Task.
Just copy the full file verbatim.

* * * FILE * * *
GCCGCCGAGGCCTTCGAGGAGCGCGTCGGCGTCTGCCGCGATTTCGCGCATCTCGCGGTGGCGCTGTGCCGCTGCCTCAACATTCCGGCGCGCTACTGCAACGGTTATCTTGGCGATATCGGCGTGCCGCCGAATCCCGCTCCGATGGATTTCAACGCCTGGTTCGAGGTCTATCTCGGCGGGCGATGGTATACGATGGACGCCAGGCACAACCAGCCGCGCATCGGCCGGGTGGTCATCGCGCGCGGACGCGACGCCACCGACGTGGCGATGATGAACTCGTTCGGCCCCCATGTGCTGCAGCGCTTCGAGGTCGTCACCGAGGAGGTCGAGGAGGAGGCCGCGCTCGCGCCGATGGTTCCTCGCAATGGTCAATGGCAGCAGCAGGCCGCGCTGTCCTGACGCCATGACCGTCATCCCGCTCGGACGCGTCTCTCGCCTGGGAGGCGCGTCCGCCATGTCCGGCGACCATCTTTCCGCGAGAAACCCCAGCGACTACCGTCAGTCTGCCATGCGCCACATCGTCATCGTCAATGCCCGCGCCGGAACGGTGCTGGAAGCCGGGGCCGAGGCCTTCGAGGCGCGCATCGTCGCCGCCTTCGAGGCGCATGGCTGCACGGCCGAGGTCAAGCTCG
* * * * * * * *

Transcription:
GCCGCCGAGGCCTTCGAGGAGCGCGTCGGCGTCTGCCGCGATTTCGCGCATCTCGCGGTGGCGCTGTGCCGCTGCCTCAACATTCCGGCGCGCTACTGCAACGGTTATCTTGGCGATATCGGCGTGCCGCCGAATCCCGCTCCGATGGATTTCAACGCCTGGTTCGAGGTCTATCTCGGCGGGCGATGGTATACGATGGACGCCAGGCACAACCAGCCGCGCATCGGCCGGGTGGTCATCGCGCGCGGACGCGACGCCACCGACGTGGCGATGATGAACTCGTTCGGCCCCCATGTGCTGCAGCGCTTCGAGGTCGTCACCGAGGAGGTCGAGGAGGAGGCCGCGCTCGCGCCGATGGTTCCTCGCAATGGTCAATGGCAGCAGCAGGCCGCGCTGTCCTGACGCCATGACCGTCATCCCGCTCGGACGCGTCTCTCGCCTGGGAGGCGCGTCCGCCATGTCCGGCGACCATCTTTCCGCGAGAAACCCCAGCGACTACCGTCAGTCTGCCATGCGCCACATCGTCATCGTCAATGCCCGCGCCGGAACGGTGCTGGAAGCCGGGGCCGAGGCCTTCGAGGCGCGCATCGTCGCCGCCTTCGAGGCGCATGGCTGCACGGCCGAGGTCAAGCTCG